Looking at the massive open pit and tailings that remain, its hard to imagine the extent of the Clifton/Morenci narrow gauge "empire" that the tiny Porters operated on. I'd argue that it was the most intense and elaborate network of narrow gauge lines in the United States. This map of old Morenci (now gone) shows only a portion of the 20" narrow gauge, many lines are either underground or not shown:
Finally-this last map shows the reason for the multitude of narrow gauge lines: The area was mostly owned by three mining companies, the Arizona Copper Co., the Detroit Copper Co, and the Shannon Arizona Mining Co. Each had their own system of narrow gauge lines that often paralleled eachother, as seen in the photo Vern posted a little eariler in this thread. The railroad with the three loops (there was actually five) is the Morenci Southern. Prior to it's construction almost everything in the town of Morenci arrived via the Coronado Railroad and it's system f inclines and tunnels.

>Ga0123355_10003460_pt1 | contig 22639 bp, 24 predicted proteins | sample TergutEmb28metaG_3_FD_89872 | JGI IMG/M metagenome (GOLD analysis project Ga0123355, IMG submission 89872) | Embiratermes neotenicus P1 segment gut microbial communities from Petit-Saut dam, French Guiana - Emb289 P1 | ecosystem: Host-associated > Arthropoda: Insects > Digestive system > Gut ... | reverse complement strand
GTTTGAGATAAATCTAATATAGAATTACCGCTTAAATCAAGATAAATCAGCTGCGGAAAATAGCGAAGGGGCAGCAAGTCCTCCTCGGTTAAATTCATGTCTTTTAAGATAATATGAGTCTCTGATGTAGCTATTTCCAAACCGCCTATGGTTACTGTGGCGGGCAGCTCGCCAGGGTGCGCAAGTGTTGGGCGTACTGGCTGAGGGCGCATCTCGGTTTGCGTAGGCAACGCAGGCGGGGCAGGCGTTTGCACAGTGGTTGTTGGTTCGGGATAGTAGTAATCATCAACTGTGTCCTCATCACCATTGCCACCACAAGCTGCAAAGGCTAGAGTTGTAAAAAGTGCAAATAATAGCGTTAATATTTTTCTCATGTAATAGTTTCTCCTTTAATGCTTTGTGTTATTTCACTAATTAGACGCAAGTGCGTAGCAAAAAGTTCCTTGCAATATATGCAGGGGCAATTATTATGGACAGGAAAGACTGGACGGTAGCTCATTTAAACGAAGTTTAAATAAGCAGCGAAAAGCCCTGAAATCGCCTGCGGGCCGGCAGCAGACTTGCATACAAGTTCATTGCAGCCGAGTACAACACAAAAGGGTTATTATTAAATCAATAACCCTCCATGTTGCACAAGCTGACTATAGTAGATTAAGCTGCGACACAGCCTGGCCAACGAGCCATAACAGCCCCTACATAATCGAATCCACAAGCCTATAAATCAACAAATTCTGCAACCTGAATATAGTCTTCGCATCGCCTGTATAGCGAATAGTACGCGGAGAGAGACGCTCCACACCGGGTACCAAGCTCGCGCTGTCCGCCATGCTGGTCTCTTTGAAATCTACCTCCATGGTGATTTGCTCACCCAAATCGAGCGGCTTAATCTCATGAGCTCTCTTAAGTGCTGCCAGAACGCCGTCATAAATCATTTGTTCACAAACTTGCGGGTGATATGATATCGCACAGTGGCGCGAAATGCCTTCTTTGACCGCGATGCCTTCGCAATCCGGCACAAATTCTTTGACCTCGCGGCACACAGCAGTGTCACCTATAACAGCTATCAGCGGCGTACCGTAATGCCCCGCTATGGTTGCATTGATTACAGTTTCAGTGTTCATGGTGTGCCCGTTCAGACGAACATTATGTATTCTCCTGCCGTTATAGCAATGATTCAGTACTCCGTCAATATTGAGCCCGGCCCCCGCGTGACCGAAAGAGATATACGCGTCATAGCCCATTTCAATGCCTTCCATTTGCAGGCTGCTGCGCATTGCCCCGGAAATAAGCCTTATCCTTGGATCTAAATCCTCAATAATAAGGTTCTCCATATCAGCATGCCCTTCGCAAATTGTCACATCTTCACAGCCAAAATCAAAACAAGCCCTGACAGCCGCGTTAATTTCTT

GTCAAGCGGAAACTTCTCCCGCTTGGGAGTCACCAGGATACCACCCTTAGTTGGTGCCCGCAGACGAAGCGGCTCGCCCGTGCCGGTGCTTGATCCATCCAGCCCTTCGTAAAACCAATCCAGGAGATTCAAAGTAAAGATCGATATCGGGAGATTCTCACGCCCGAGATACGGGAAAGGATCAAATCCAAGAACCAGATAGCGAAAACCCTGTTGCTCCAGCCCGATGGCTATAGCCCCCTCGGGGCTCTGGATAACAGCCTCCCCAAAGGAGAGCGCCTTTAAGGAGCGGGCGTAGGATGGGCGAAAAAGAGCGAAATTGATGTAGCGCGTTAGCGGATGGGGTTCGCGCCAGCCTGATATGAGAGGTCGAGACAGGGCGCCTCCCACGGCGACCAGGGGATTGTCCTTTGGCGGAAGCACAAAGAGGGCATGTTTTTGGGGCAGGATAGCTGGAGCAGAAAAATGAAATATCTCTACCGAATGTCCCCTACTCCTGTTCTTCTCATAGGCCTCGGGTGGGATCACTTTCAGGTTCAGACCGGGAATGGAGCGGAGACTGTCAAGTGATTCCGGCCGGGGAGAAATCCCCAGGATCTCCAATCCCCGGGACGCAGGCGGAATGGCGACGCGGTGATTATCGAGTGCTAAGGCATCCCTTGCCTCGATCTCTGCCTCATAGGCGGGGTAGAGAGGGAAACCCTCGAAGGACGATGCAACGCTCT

Thanks for the maps, Duane! I would agree, there were 20" tracks everywhere in the vicinity of Morenci, plus extensive dual-gauge in Clifton (20" and 3'). Later, the 3' was expanded to standard gauge.
Five railroads operating in a ten-mile radius of Morenci: the Coronado Railroad and Detroit Copper 20" lines, the Shannon Arizona and Morenci Southern 3' lines, and the Arizona & New Mexico 3' line connecting Clifton to Lordsburg (later rebuilt as standard gauge and now known as the Arizona Eastern). Talk about a great place to watch trains!
As a newbie here on the site, I really appreciate all the research people are doing on the various roads. Those small locos are quite beautiful. I was awe struck by the rock cribbing in one of the black and white shots as well. I suppose I should post some of my odds and ends on here just to contribute a bit.
____________________ Did I ever mention that I like trains?
Also-in the last two weeks USGS released its historic topo maps of AZ, including a much higher quality version of the one I posted earlier: Great surfing, the key is that you have to know the name and scale of the quad you need: